Proggit discovers the NonBlockingHashMap. This comment from Boundary's cscotta is particularly interesting: "The code is intricate and curiously-formatted, but NBHM is quite excellent. The majority of our analytics platform is backed by NBHMs updated rapidly in parallel. Cliff's a great, friendly, approachable guy; if you have any specific questions about the approaches or implementation, he may be happy to answer."
data-structures  algorithms  non-blocking  concurrency  threading  multicore  cliff-click  azul  maps  java  boundary 
january 2013 by jm
Efficient In-Memory Indexing with Generalized Prefix Trees [PDF]
'Efficient data structures for in-memory indexing gain in importance due to
(1) the exponentially increasing amount of data, (2) the growing main-memory capacity, and (3) the gap between main-memory and CPU speed. In consequence, there are
high performance demands for in-memory data structures. Such index structures are
used -- with minor changes -- as primary or secondary indices in almost every DBMS.
Typically, tree-based or hash-based structures are used, while structures based on
prefix-trees (tries) are neglected in this context. For tree-based and hash-based structures, the major disadvantages are inherently caused by the need for reorganization
and key comparisons. In contrast, the major disadvantage of trie-based structures in
terms of high memory consumption (created and accessed nodes) could be improved.
In this paper, we argue for reconsidering prefix trees as in-memory index structures
and we present the generalized trie, which is a prefix tree with variable prefix length
for indexing arbitrary data types of fixed or variable length. The variable prefix length
enables the adjustment of the trie height and its memory consumption. Further, we
introduce concepts for reducing the number of created and accessed trie levels. This
trie is order-preserving and has deterministic trie paths for keys, and hence, it does
not require any dynamic reorganization or key comparisons. Finally, the generalized
trie yields improvements compared to existing in-memory index structures, especially
for skewed data. In conclusion, the generalized trie is applicable as general-purpose
in-memory index structure in many different OLTP or hybrid (OLTP and OLAP) data
management systems that require balanced read/write performance.' (via Tony Finch)
via:fanf  prefix-trees  tries  data-structures 
january 2013 by jm
The Adaptive Radix Tree: ARTful Indexing for Main-Memory Databases [PDF]
'Main memory capacities have grown up to a point where most databases fit into RAM. For main-memory database systems, index structure performance is a critical bottleneck. Traditional in-memory data structures like balanced binary search trees are not efficient on modern hardware, because they do not optimally utilize on-CPU caches. Hash tables, also often used for main-memory indexes, are fast but only support point queries. To overcome these shortcomings, we present ART, an adaptive radix tree (trie) for efficient indexing in main memory. Its lookup performance surpasses highly tuned, read-only search trees, while supporting very efficient insertions and deletions as well. At the same time, ART is very space efficient and solves the problem of excessive worst-case space consumption, which plagues most radix trees, by adaptively choosing compact and efficient data structures for internal nodes. Even though ART’s performance is comparable to hash tables, it maintains the data in sorted order, which enables additional operations like range scan and prefix lookup.' (via Tony Finch)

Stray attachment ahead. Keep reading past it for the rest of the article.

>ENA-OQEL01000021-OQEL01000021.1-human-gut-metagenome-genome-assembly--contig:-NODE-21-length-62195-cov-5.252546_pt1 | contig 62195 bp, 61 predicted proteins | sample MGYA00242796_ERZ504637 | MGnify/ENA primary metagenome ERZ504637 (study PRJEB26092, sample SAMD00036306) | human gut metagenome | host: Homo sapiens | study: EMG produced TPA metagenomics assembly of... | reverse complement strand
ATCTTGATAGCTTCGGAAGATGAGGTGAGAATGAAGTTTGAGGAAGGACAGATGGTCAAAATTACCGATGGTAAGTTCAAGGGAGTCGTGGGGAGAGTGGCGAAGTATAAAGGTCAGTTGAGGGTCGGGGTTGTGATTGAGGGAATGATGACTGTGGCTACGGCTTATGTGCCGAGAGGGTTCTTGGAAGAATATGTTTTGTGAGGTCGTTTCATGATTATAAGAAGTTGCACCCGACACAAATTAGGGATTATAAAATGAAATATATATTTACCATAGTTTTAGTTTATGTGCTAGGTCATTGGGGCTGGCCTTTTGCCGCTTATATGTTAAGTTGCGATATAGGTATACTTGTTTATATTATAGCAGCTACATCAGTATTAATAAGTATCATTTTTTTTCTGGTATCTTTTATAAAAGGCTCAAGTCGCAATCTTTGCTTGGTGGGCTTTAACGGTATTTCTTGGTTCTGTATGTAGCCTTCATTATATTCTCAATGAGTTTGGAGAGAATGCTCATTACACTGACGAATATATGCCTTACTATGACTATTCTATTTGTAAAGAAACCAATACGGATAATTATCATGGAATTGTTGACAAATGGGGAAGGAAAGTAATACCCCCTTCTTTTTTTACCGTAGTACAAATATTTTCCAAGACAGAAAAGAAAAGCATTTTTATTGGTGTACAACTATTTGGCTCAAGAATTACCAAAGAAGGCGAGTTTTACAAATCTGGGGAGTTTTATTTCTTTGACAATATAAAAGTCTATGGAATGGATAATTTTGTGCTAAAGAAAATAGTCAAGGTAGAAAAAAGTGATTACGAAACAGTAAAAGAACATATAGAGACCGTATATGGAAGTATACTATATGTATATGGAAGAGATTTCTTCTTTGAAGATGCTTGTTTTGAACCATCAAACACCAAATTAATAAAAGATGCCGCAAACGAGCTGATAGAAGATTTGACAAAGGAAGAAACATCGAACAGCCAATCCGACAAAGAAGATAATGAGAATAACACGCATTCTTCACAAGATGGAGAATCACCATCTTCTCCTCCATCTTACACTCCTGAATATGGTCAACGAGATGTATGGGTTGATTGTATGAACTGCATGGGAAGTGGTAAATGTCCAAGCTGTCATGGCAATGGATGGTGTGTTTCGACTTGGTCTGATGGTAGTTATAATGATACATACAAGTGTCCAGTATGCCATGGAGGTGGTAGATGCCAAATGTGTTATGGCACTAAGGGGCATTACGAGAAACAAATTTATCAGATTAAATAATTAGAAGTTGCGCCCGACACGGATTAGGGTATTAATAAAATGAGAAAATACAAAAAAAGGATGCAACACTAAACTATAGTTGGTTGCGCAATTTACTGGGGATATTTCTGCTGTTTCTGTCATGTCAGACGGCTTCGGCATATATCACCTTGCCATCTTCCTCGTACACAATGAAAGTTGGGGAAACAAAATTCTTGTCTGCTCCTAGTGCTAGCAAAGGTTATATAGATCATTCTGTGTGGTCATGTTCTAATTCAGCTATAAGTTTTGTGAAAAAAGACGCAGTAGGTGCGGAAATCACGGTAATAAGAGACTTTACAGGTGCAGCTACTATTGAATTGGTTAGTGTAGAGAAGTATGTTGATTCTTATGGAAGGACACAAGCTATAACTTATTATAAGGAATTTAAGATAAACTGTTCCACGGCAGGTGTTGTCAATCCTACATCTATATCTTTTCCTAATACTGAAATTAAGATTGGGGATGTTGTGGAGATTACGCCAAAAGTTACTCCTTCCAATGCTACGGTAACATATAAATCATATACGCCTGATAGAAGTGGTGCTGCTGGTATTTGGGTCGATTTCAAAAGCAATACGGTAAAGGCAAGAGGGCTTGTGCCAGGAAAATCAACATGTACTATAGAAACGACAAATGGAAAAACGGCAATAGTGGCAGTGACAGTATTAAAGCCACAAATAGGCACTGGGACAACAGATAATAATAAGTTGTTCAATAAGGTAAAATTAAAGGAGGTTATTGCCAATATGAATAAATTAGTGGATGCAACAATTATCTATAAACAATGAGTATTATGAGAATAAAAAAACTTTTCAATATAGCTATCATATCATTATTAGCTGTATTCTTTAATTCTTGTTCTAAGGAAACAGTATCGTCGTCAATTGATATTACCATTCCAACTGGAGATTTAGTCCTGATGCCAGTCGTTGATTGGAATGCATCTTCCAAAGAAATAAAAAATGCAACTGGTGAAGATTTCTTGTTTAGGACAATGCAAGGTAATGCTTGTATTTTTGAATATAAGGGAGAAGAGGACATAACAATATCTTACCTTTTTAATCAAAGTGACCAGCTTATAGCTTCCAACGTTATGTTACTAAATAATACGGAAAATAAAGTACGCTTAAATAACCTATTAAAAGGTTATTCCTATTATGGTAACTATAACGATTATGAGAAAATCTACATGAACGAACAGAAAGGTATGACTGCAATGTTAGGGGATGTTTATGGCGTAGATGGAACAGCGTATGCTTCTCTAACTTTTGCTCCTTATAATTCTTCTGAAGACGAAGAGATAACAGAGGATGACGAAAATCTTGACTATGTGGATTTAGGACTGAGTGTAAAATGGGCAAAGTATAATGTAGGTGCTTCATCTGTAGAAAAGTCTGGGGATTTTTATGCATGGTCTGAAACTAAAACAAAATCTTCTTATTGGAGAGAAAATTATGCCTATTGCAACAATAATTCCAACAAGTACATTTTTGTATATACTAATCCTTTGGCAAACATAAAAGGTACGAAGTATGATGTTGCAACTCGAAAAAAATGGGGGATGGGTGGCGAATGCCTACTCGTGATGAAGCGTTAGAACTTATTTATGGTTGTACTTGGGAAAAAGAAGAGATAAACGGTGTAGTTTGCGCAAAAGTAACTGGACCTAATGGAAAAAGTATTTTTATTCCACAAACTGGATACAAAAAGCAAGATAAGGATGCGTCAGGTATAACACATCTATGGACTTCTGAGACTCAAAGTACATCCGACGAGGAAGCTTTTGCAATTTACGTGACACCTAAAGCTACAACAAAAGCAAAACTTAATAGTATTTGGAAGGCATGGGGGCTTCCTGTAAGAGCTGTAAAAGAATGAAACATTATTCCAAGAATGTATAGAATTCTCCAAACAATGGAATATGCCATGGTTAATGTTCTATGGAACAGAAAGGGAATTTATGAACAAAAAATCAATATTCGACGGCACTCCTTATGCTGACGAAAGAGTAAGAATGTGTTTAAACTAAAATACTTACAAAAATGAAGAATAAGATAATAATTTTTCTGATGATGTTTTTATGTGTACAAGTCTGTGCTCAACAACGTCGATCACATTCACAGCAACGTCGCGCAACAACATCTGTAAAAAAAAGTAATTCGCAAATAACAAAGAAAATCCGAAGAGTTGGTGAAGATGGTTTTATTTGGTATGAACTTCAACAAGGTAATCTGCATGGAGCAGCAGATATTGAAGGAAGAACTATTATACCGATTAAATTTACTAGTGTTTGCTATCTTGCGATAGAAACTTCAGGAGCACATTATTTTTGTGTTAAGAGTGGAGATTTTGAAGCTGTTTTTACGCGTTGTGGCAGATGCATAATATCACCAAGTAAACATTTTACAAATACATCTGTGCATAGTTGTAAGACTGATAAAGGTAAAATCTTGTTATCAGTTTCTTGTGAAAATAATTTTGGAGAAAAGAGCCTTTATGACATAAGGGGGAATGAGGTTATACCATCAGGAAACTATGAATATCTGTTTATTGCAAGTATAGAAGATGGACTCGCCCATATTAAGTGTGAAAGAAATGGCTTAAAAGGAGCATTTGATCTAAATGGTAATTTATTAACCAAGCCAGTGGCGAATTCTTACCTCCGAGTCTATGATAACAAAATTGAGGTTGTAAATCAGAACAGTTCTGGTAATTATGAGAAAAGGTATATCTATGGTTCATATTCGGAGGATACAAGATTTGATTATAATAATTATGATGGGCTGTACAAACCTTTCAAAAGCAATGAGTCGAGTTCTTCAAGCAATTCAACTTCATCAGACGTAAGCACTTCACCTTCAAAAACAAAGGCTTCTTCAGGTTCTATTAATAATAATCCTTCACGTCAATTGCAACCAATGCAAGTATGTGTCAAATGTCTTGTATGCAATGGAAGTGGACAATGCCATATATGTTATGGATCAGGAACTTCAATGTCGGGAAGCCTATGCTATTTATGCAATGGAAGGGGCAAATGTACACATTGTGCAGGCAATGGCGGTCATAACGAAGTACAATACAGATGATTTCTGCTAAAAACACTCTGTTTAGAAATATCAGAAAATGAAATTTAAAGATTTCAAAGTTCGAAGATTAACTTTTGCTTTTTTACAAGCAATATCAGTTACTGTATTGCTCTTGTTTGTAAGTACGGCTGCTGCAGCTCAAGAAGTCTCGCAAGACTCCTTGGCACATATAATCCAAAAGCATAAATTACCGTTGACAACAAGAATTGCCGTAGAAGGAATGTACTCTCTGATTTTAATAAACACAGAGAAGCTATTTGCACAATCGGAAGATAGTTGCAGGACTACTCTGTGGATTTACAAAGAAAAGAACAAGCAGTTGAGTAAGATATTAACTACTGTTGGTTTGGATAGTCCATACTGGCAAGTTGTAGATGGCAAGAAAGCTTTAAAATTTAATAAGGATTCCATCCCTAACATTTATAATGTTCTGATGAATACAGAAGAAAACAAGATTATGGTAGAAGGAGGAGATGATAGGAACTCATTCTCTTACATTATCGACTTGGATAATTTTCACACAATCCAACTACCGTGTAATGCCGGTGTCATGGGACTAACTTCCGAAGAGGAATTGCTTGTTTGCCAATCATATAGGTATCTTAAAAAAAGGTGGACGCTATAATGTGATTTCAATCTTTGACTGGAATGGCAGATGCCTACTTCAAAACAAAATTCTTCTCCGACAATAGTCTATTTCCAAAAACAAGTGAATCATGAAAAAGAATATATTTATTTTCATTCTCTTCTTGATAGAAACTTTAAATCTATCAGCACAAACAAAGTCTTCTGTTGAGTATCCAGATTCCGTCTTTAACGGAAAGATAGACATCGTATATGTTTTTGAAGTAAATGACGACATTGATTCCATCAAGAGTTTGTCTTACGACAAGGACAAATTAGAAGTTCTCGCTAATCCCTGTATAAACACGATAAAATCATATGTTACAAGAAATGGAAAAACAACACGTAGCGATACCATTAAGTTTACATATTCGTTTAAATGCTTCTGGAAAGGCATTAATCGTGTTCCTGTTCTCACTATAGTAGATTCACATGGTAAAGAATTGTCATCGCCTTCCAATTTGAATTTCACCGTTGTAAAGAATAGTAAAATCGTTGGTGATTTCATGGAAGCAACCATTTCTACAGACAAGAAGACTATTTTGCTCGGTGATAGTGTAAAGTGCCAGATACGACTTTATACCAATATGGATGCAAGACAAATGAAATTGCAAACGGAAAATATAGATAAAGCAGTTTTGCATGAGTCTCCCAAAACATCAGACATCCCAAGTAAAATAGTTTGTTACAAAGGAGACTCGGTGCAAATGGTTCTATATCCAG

via:fanf  data-structures  trees  indexing  cache-aware  tries 
january 2013 by jm
HAT-trie: A Cache-conscious Trie-based Data Structure for Strings [PDF]
'Tries are the fastest tree-based data structures for managing strings in-memory, but are space-intensive. The burst-trie is almost as fast but reduces space by collapsing trie-chains into buckets. This is not however, a cache-conscious approach and can lead to poor performance on current processors. In this paper, we introduce the HAT-trie, a cache-conscious trie-based data structure that is formed by carefully combining existing components. We evaluate performance using several real-world datasets and against other highperformance data structures. We show strong improvements in both time and space; in most cases approaching that of the cache-conscious hash table. Our HAT-trie is shown to be the most efficient trie-based data structure for managing variable-length strings in-memory while maintaining sort order.' (via Tony Finch)